Your statement is funny. In other words, Timo Boll doesn't exist, because Timo Boll rarely loops the ball past people. Again, it is all about shot quality. You either back them off the table or force them to loop a falling ball. But at that level, all balls can be counterlooped. As one player who was once Malaysian national champ put it in my club, at that level, when they can touch the ball, you have to assume it is coming back.

The response of your opponents is a matter of level. If I play an 1600 level player, I am a counterlooper as I can blast through their level of topspin at the table. If I play an 1800 level player, I become more of a blocker, even if I can counterloop, because I don't back off. If I play a 2000 player, I shoot first or I don't shoot again. I can block of course, but the premium on opening is higher.

You really need to watch more high level table tennis outside of CNT play. CNT play is not realistic table tennis.

ajtatosmano2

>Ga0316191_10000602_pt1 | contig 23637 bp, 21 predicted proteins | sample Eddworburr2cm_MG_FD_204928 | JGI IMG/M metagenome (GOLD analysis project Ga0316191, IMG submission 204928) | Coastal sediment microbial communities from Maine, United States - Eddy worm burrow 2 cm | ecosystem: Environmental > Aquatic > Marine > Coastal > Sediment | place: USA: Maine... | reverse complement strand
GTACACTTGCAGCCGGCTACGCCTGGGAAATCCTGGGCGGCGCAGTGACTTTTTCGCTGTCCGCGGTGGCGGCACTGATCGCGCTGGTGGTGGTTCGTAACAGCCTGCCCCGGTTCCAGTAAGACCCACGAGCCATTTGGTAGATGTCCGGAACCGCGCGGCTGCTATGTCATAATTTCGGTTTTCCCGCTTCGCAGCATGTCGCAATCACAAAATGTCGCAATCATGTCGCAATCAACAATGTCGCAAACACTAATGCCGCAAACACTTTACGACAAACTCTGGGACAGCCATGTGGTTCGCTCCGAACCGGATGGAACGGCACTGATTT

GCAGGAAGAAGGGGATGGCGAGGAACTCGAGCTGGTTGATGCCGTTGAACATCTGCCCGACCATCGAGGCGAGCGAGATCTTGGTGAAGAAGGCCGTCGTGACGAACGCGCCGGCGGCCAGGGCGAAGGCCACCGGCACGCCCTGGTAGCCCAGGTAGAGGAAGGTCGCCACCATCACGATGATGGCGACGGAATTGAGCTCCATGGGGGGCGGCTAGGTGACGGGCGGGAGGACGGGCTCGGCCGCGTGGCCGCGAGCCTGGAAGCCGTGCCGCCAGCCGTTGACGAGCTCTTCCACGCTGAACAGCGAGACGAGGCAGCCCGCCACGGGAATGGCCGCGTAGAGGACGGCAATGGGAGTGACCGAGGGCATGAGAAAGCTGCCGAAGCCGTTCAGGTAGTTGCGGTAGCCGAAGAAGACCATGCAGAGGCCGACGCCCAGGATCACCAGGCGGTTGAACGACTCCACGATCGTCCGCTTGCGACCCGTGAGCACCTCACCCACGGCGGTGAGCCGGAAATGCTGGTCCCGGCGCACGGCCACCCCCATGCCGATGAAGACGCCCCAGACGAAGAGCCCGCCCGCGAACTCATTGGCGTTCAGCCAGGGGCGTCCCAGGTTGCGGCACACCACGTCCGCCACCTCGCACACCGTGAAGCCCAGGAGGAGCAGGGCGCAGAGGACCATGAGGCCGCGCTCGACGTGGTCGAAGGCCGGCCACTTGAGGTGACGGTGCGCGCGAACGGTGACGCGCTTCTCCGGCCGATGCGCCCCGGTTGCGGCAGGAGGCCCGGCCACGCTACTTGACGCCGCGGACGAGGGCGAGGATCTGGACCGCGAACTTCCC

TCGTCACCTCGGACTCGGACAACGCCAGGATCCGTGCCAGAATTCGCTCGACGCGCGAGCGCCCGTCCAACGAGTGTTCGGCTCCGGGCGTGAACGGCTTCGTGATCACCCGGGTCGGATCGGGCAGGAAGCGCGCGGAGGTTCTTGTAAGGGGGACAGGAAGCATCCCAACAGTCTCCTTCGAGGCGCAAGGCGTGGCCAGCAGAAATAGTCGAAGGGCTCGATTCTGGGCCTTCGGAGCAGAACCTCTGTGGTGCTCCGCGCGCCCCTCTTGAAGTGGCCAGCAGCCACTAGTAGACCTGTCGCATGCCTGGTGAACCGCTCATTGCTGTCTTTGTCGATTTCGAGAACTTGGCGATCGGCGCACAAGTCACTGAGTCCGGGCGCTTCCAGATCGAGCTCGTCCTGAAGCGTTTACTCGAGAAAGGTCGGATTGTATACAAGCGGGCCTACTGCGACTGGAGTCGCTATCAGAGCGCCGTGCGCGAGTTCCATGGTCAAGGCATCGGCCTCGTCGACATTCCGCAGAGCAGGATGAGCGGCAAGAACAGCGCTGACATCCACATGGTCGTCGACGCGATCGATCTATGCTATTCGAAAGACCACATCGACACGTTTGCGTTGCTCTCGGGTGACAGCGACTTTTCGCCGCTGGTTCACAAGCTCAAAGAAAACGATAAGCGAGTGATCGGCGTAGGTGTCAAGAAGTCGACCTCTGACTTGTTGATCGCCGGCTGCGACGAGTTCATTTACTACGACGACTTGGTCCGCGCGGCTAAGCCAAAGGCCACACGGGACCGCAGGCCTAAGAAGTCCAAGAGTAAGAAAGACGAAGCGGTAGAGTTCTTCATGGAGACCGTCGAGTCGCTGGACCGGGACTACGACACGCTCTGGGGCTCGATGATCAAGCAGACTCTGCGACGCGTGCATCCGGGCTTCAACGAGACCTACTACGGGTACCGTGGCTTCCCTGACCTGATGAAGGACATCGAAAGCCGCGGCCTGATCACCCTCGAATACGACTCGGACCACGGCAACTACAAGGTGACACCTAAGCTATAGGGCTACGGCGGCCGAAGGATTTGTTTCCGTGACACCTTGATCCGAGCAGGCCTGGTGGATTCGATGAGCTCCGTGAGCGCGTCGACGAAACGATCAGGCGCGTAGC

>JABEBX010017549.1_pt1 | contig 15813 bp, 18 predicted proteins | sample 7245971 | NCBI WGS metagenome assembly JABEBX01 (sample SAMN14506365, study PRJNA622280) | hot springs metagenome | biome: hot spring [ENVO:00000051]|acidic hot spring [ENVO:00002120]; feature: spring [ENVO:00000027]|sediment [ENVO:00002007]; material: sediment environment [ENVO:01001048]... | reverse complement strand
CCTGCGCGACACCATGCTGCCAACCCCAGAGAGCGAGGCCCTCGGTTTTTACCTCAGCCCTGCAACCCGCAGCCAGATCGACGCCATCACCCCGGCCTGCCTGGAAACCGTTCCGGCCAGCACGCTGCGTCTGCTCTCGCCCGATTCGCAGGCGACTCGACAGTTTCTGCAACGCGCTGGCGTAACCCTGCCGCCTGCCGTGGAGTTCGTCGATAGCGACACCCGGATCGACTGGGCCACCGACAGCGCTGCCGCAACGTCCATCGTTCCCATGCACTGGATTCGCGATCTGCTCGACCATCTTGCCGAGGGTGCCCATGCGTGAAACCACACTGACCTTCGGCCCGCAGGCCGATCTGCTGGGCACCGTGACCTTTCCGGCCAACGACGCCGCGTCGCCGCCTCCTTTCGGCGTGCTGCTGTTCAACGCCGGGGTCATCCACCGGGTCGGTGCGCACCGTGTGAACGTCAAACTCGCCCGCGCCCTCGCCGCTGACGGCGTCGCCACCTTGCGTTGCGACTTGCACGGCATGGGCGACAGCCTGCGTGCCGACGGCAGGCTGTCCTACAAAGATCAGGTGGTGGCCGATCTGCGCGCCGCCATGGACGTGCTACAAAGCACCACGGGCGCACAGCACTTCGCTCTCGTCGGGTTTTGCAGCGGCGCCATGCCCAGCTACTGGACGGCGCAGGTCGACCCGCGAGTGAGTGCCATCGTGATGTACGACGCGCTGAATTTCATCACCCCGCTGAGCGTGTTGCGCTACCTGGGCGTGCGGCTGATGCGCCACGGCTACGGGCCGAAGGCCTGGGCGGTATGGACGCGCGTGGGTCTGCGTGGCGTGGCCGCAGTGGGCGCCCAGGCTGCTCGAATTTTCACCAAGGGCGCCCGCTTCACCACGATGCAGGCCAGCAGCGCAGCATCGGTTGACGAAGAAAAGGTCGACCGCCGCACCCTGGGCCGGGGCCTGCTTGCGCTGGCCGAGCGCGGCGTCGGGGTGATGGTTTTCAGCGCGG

03-21-2016, 08:37 PM
I think the reason of the effectiveness of this return was in the opponent's bad positioning. JJ prepared for reaching the ball if it goes wide on his forehand side. Because of the height of the ball and the placement he couldn't generate enough power in that shot.

Archosaurus
03-21-2016, 08:41 PM
I think the reason of the effectiveness of this return was in the opponent's bad positioning. JJ prepared for reaching the ball if it goes wide on his forehand side. Because of the height of the ball and the placement he couldn't generate enough power in that shot.

This is what I'm looking for. I've felt that a slow, spinny shot played high rather than low is more effective, but couldn't really understand why because unless I'm terribly out of position, it's no problem.